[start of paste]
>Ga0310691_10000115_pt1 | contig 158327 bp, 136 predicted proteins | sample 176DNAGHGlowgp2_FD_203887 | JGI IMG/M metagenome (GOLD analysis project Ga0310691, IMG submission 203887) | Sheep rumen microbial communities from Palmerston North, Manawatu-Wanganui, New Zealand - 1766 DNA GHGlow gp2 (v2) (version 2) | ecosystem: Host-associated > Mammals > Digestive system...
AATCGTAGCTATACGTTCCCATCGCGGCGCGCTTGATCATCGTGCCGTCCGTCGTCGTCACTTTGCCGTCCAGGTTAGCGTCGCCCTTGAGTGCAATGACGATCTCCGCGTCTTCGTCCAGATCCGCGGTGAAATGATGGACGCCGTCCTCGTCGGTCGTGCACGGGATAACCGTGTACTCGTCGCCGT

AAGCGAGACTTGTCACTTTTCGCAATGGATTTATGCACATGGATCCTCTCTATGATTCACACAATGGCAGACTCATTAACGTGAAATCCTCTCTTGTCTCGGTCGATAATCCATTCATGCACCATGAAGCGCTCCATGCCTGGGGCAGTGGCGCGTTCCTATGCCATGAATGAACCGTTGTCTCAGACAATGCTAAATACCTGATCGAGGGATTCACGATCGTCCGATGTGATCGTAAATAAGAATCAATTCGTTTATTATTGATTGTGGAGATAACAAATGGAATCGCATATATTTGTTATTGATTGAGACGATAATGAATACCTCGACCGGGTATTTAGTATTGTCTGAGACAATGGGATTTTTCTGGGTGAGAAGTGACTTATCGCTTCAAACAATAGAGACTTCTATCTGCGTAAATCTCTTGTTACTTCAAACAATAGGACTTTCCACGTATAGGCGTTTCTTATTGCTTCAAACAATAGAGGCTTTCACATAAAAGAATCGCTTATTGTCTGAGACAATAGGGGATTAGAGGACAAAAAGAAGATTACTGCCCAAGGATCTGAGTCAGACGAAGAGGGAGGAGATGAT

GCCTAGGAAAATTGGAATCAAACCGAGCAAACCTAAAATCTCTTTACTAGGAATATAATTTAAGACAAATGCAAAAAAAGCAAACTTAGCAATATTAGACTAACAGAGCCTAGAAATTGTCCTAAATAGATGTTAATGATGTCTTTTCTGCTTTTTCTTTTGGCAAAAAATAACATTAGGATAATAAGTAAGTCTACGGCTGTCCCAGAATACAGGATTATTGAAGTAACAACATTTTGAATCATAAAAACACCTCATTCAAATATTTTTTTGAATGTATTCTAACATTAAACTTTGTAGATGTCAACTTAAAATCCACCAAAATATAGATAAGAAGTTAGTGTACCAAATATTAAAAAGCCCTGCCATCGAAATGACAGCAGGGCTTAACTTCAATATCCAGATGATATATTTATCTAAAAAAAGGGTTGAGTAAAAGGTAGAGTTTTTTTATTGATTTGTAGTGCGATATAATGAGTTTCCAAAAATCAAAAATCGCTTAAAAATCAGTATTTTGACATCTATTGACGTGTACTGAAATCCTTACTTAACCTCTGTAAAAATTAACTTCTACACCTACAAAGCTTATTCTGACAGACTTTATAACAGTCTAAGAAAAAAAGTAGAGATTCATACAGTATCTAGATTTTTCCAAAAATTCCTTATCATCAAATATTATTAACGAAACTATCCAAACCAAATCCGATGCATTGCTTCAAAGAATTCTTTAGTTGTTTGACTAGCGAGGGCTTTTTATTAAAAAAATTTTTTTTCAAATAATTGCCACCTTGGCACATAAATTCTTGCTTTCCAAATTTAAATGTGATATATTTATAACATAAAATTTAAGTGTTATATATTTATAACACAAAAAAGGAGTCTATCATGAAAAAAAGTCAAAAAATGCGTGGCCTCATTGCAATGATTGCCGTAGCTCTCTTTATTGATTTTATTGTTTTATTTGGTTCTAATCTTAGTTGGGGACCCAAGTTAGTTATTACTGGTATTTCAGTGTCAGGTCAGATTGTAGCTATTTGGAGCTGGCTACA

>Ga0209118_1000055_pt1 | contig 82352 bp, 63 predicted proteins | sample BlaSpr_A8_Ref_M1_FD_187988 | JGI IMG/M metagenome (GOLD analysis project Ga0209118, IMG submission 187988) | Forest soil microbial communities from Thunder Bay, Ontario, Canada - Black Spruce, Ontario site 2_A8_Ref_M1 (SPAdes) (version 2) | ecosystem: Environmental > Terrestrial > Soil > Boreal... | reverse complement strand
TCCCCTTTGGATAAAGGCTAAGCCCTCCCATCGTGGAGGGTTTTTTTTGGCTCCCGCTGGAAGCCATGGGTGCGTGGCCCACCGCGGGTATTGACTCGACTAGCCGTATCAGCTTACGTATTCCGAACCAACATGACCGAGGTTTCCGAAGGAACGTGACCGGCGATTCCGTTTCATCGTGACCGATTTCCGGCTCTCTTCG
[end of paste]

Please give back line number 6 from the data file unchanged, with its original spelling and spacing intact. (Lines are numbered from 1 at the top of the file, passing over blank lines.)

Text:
TCCCCTTTGGATAAAGGCTAAGCCCTCCCATCGTGGAGGGTTTTTTTTGGCTCCCGCTGGAAGCCATGGGTGCGTGGCCCACCGCGGGTATTGACTCGACTAGCCGTATCAGCTTACGTATTCCGAACCAACATGACCGAGGTTTCCGAAGGAACGTGACCGGCGATTCCGTTTCATCGTGACCGATTTCCGGCTCTCTTCG